Do the Hartman Apparatuses Infringe?
In support of its claim that the Hartman stacker infringes the Lemelson patent Triax maintains that the design and operation of the Hartman stacker is so similar to the design and operation of its own stacker that the two machines are, in effect, equivalent, and therefore the Hartman machine infringes the Lemelson patent under the well established "doctrine of equivalents." Determining whether, vel non, the doctrine of equivalents applies to a given set of facts has never been, for obvious reasons, an easy matter for court resolution. The broadly stated test, enunciated in Graver Tank & Mfg. Co. v. Linde Air Products Co., 339 U.S. 605, 608, 70 S. Ct. 854, 94 L. Ed. 1097 (1950), quoting Sanitary Refrigerator Co. v. Winters, 280 U.S. 30, 50 S. Ct. 9, 74 L. Ed. 147 (1929), is whether the challenged device "performs substantially the same function in substantially the same way to obtain the same result" as the challenging device. In applying this test the court is guided by a corollary rule, soundly developed from the sensible proposition that some inventions by their very nature deserve slightly more extensive legal protection than others-the rule that, if a patent is a pioneering patent the patentee is allowed a wide range of equivalents, but if the patent is a narrow patent or the art is crowded the patentee is only allowed a correspondingly narrower range. See Parmelee Pharmaceutical Company v. Zink, 285 F.2d 465 (8 Cir. 1961). Furthermore, a factual finding by the lower court that a particular device is or is not equivalent to another device is not to be disturbed by appellate judges unless that finding is clearly unsupported by the trial record. See Graver Tank & Mfg. Co. v. Linde Air Products Co., supra; Parmelee Pharmaceutical Company v. Zink, supra.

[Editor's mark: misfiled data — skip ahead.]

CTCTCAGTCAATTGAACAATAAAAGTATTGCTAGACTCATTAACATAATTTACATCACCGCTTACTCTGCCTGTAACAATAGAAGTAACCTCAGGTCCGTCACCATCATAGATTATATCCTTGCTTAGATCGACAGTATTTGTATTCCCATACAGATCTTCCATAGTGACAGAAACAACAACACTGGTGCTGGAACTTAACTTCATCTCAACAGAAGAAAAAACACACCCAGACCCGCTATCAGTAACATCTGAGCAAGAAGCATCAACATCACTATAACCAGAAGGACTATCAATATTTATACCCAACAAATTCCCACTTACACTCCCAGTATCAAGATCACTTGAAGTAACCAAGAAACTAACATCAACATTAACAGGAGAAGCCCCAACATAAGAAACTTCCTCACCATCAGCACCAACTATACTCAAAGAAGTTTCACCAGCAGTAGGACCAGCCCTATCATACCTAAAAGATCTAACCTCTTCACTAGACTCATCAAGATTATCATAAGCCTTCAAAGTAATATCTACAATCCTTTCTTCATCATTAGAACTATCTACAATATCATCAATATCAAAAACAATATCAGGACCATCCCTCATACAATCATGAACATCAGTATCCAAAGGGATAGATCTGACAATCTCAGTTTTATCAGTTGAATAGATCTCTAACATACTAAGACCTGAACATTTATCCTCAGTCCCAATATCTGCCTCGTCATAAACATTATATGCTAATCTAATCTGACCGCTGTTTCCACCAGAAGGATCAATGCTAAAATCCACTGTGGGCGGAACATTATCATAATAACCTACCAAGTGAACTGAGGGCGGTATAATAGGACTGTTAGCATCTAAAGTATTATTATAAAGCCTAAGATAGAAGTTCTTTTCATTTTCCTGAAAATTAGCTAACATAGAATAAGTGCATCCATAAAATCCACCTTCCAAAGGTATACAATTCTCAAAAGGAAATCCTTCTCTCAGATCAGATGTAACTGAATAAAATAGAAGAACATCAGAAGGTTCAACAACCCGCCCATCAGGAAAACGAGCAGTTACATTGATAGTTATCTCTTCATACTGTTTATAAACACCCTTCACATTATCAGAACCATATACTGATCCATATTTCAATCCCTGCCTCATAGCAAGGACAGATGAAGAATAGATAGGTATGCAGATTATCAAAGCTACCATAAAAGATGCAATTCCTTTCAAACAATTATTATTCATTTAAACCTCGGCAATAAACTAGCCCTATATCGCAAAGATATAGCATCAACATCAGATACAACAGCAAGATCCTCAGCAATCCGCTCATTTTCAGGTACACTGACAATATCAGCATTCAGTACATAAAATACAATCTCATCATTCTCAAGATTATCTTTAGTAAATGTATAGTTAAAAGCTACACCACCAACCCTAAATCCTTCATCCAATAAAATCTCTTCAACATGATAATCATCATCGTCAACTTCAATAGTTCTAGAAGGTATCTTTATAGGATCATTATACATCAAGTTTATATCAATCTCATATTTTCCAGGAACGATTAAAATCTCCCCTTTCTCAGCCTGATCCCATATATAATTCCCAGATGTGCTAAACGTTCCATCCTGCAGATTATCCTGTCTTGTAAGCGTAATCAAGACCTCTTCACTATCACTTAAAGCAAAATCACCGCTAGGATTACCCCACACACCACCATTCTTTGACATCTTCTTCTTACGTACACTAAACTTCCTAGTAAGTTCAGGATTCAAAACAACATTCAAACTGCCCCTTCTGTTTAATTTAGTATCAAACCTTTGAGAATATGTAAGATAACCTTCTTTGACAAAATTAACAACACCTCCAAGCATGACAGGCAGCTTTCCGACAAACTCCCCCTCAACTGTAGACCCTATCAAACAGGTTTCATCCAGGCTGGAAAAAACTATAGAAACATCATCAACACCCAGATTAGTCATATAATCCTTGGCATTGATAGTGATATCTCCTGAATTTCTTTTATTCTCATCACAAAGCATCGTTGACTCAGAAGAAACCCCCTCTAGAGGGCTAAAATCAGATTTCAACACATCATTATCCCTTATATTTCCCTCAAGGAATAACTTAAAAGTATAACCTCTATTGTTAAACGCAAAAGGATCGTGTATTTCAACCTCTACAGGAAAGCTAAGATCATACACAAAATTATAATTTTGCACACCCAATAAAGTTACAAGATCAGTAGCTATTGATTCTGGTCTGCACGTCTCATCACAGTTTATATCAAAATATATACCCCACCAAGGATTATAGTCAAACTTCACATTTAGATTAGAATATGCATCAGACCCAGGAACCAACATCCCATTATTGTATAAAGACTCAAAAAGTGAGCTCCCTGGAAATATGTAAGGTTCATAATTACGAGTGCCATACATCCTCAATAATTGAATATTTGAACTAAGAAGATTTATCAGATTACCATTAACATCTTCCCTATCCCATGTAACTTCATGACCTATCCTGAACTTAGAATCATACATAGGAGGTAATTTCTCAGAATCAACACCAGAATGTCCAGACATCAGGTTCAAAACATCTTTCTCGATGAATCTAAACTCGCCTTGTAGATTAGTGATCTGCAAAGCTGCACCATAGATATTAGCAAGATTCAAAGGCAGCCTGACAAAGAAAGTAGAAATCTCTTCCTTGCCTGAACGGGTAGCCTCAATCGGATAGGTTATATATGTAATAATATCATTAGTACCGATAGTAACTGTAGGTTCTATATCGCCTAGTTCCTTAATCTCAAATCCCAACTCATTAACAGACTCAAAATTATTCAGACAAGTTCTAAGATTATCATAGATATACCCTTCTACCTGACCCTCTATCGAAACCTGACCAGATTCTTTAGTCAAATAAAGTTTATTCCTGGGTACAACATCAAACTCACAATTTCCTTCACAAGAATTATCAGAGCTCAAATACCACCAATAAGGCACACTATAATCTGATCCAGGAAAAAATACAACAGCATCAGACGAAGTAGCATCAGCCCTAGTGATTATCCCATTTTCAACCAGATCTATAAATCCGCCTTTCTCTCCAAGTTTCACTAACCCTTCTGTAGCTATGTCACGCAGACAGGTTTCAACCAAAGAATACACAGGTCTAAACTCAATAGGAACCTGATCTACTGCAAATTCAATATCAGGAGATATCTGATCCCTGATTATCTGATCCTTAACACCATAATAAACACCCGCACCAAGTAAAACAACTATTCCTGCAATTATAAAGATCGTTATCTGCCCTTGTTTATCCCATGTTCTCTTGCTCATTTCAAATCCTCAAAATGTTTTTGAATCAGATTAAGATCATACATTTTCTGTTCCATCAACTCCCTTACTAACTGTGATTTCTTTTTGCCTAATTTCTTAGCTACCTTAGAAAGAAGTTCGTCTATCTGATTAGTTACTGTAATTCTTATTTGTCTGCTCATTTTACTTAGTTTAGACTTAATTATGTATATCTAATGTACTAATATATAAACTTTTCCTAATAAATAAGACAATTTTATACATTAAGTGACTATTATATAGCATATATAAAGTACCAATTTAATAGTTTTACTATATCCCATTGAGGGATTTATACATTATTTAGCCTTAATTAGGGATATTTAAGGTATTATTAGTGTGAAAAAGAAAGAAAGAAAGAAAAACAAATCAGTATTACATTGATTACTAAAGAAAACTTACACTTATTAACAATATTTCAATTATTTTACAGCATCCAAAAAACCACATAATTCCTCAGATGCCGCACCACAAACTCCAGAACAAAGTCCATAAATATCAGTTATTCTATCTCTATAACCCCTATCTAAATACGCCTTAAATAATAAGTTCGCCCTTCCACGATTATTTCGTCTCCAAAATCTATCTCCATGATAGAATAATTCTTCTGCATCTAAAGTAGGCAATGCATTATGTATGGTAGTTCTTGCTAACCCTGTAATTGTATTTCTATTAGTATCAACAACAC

Upon our close examination of the record relative to the two stackers here involved we cannot say that the district judge's finding of non-infringement was clearly erroneous. Rule 52, Fed. R. Civ. P. In reaching this conclusion we note substantial differences between the Hartman stacker and the Triax stacker.
First, there are differences in design between the two machines. Triax claims a laterally extended fixture which juts out from the frame of the stacker and which supports and carries the load. Resembling a laterally extending fork apparatus, it is attached to the frame of the stacker's elevator carriage so that the fixture can move vertically as this carriage moves up and down the mast. Inasmuch as the fixture always projects laterally from the stacker the aisleway between the storage racks in which the stacker moves must be wide enough to accommodate the distance of this lateral projection. Also, although the fixture automatically moves into and out of the storage bins when it retrieves or deposits a load, the frame of the stacker to which the fixture is attached moves together with the fixture as the fixture moves. Because the fixture projects laterally from one side of the stacker, the stacker can only service one side of the aisleway at a time. In order for the Triax apparatus to service both sides of an aisleway its stacker would either need to have fixtures extending from both sides of the stacker-thus necessitating an even wider aisleway-or it would need to provide the means for rotating the stackers-which means are not claimed in the Lemelson patent.
In contrast to the Triax machine, the Hartman stacker has a laterally extensible apparatus which is normally housed within the elevator and which does not always project laterally. When the apparatus (extractor) deposits a load into a bin, or retrieves a load from a bin, it moves outwardly and, unlike the Triax apparatus, the frame of the stacker does not also move. The Hartman stacker can extend laterally in either direction so that both sides of the aisleway can be serviced without rotating the stacker. Moreover, since the extractor is normally housed within the elevator, the aisleway need not be wide enough to accommodate the distance it occupies when the extractor is extended.